Fights in 2015

All this sounds so amazing it’s hard to believe this will actually happen, but it will… this year! The first prototypes are already set, they martial artists onboard with this idea… it’s time to test them out! Of course, you won’t get fights in huge arenas just yet, because the practical testing still needs to be passed. The company actually wants to host small events and use them as beta testing.

“From there, we want to slowly build things out,” he says, “and get feedback from those guys on the build, the scoring system, and how it all works. Then we want to slowly improve that until it’s ready to launch on a larger scale. Eventually, we want to hold competitions in countries all around the world.”

As for the gladiators… there’s already a lot of volunteers, especially from Europa. Getting the chance to test your metal against a worthy opponnent in a safe environment is a rare opportunity.

“We’ve got the historical European martial artists chomping at the bit to take on the various Asian styles, and we can’t wait to see who comes out on top there. We’ll have knife-fighting champions, sword-fighting champions, staff fighters — all those different styles will be able to compete against each other for the first time. What we eventually think will happen is certain styles and certain weapons forms will actually come out on top, but we won’t know that for sure until we start competition.”

So, what do you think about this? Is it technology put to good use? Are we witnessing the birth of a new sport? Or is it simply boys and their toys, trying to revive a barbaric, long gone tradition? What’s your take?

Roman Gladiators were mostly Vegetarian, Drank Sports Drinks from Bone and Ashes

Roman gladiators – some of the most feared warriors in history were mostly vegetarian, a new anthropological study has shown.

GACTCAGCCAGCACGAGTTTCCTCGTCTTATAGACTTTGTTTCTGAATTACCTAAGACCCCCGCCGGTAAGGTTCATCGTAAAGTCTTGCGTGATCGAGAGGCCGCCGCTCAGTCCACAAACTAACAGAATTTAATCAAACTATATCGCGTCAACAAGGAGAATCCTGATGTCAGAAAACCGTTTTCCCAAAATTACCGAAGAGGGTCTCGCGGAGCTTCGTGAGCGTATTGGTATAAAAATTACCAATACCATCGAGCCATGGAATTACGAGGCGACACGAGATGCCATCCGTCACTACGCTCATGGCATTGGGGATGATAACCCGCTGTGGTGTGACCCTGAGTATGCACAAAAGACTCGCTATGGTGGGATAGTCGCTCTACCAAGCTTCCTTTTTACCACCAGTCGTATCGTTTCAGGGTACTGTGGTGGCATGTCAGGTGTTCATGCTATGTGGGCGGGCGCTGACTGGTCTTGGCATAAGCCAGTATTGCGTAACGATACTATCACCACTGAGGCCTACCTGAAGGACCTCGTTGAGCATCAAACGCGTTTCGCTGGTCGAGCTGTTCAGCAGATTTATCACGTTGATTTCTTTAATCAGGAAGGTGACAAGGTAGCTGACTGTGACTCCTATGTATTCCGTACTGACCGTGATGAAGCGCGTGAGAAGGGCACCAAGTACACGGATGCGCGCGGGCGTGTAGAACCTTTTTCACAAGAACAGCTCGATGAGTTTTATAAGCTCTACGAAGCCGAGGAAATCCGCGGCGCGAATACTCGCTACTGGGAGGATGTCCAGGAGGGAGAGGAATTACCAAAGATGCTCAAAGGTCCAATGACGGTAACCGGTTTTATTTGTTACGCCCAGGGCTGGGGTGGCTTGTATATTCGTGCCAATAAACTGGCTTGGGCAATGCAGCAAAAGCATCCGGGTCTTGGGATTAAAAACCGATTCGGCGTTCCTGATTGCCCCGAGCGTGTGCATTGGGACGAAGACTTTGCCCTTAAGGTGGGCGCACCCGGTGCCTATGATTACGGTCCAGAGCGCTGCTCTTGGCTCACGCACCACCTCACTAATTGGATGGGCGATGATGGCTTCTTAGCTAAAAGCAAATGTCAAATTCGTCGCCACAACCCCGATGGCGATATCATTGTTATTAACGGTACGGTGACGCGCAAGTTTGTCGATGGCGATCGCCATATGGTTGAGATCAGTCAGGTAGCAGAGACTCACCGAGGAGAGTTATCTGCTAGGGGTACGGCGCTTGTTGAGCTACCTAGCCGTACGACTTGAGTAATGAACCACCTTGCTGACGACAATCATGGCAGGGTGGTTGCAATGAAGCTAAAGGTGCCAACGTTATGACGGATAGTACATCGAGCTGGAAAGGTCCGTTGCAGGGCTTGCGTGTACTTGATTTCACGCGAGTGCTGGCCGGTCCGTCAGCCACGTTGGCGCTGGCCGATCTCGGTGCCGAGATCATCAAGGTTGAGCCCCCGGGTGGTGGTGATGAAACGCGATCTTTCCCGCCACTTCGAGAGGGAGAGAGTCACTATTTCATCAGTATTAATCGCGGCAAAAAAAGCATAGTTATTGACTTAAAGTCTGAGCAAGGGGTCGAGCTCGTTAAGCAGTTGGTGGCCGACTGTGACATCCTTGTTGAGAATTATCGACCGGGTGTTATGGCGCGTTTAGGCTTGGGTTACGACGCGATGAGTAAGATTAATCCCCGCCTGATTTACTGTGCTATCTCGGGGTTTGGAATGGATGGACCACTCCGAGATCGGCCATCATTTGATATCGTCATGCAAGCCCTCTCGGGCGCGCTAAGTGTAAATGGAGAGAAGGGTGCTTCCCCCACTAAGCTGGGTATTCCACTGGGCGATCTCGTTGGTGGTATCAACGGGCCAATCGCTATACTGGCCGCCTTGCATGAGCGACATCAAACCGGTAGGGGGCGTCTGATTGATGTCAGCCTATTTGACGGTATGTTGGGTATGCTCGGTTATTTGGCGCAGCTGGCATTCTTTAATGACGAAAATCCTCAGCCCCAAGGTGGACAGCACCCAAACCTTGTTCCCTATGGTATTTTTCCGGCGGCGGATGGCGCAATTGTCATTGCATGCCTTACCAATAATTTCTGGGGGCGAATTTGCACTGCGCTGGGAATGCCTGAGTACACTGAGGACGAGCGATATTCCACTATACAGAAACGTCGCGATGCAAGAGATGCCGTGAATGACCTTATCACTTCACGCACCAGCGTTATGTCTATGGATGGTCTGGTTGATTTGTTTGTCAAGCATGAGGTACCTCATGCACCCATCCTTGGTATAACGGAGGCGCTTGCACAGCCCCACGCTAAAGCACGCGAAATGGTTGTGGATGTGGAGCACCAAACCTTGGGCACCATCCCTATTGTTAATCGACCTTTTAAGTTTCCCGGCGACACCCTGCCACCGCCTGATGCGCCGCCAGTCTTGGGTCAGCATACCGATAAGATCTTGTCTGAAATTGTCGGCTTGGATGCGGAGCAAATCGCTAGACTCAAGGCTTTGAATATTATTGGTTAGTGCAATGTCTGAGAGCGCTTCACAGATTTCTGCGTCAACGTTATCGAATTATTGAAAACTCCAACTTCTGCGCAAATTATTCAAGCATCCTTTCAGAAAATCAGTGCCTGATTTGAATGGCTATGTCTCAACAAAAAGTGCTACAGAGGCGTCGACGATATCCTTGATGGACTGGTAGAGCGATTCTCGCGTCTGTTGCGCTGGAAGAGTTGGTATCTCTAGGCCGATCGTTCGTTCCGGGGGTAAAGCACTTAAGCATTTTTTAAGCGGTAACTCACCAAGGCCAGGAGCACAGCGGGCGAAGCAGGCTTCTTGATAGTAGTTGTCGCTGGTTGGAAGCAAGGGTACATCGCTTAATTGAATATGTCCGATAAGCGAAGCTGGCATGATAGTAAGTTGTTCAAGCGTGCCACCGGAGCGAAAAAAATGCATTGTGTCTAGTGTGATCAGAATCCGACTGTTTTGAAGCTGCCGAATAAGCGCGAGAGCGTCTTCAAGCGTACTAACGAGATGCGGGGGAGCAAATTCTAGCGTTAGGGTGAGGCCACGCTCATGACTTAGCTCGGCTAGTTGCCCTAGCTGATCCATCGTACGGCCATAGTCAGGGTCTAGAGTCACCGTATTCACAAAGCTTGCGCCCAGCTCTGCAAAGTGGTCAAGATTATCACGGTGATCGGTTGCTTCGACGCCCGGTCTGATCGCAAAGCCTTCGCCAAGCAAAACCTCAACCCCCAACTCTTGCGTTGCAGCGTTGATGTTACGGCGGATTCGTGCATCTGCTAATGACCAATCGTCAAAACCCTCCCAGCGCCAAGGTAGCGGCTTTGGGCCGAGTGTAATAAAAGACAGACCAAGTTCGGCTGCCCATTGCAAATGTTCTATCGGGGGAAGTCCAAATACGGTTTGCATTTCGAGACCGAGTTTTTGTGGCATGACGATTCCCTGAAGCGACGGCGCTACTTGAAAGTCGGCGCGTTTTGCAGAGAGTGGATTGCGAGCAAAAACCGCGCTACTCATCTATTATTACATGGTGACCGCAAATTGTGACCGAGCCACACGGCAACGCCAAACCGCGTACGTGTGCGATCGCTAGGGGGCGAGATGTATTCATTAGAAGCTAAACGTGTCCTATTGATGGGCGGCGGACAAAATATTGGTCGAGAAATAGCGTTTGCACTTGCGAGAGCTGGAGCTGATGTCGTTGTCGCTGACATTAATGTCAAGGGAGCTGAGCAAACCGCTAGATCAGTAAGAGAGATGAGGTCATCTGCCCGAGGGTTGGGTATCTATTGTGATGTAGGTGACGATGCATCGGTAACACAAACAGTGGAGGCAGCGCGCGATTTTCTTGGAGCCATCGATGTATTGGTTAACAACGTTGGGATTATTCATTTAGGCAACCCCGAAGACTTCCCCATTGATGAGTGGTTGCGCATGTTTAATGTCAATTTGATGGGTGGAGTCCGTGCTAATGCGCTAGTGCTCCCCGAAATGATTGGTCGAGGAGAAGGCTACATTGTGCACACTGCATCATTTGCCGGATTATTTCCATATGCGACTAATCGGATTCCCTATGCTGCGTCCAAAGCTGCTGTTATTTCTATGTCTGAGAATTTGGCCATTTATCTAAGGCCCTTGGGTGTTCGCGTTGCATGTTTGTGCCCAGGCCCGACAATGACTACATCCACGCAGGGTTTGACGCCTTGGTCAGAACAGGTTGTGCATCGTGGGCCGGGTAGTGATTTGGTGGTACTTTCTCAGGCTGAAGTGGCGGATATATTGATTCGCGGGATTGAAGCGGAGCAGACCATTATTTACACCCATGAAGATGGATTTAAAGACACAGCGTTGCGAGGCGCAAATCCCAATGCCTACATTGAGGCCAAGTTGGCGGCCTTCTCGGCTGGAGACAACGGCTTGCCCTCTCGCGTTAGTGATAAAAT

A retiarius (“net fighter”) with a trident and cast net, fighting a secutor (79 AD mosaic). Image credits: Wiki Commons.

Gladiators fought to entertain audiences in the Roman Republic and Roman Empire in violent confrontations; they fought each other, wild animals, and convicted criminals. Some gladiators were volunteers who risked not only their social standing, but also their lives, but most of them were actually slaves, schooled under harsh conditions, socially marginalized and even as they were admired for their fighting prowess, they were still despised as inferior citizens. But even as gladiators themselves were marginalized, the idea of a gladiator was immortalized in pieces of art, from commonplace objects to magnificent pieces of art.

You’d expect someone with such a brutal “profession” to have a pretty brutal diet – eating lots of meat, living for the moment, feasting as much as possible. But a new study on gladiator bones revealed that gladiators enjoyed a diet of mostly grains and meat-free meals, suggesting that even athletes relying on their strength and speed can thrive with a vegetarian diet.

The study was conducted by researchers from the Department of Forensic Medicine at the MedUni Vienna in cooperation with the Department of Anthropology at the Institute of Forensic Medicine at the University of Bern and the bones came from Ephesos (today’s Turkey), being dated at 2nd and 3rd century B.C. At the time, Ephesos was the Roman capital of Asia, with a remarkable population of over 200,000.

Image from Ephesus. People gathered in the colosseum theater to watch gladiators fight.

Contemporary accounts of gladiator life sometimes refer to the warriors as hordearii–literally, “barley men” – and there is more true to that statement than initially thought. Karl Grossschmidt, a paleo-pathologist at the Medical University of Vienna subjected bits of the bone to isotopic analysis, a technique that measures trace chemical elements such as calcium, strontium, and zinc. By checking what chemical elements their bones have, you could reverse trace what they ate – and Grossschmidt found that they ate much more vegetables than animal protein. But they didn’t do this due to a personal belief or because they weren’t allowed to eat meat. Gladiators, it seems, were pretty fat – that’s what their bones indicate anyway. They ate a lot of carbohydrates, which helped them in two ways: it gave them strength and protected them from wounds.